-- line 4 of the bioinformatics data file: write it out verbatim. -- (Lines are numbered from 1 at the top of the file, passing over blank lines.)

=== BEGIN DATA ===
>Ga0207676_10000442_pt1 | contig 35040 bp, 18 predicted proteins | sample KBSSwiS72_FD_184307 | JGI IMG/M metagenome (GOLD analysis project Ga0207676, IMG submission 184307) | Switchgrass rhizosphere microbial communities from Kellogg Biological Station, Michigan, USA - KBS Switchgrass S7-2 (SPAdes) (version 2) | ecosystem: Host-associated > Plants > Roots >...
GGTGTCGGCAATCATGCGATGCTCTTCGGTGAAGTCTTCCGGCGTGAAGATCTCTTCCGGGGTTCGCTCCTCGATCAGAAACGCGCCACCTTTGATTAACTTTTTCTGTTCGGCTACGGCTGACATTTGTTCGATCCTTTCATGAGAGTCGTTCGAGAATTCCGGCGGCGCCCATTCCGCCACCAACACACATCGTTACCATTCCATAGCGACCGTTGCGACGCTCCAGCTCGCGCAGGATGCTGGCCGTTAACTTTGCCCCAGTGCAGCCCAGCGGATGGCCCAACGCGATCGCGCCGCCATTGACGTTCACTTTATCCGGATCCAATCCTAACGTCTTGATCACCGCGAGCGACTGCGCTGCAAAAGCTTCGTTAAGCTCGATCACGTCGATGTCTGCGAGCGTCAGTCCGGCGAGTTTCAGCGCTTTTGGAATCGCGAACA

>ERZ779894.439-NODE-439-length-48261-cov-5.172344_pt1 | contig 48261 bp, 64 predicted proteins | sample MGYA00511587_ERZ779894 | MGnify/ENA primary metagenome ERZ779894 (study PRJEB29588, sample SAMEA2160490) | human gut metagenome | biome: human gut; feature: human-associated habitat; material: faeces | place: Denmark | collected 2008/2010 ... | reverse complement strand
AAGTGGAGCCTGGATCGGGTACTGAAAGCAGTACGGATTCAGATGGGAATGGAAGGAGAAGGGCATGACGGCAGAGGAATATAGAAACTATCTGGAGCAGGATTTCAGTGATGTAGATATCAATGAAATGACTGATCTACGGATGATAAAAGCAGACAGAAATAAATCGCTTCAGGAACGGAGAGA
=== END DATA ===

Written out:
AAGTGGAGCCTGGATCGGGTACTGAAAGCAGTACGGATTCAGATGGGAATGGAAGGAGAAGGGCATGACGGCAGAGGAATATAGAAACTATCTGGAGCAGGATTTCAGTGATGTAGATATCAATGAAATGACTGATCTACGGATGATAAAAGCAGACAGAAATAAATCGCTTCAGGAACGGAGAGA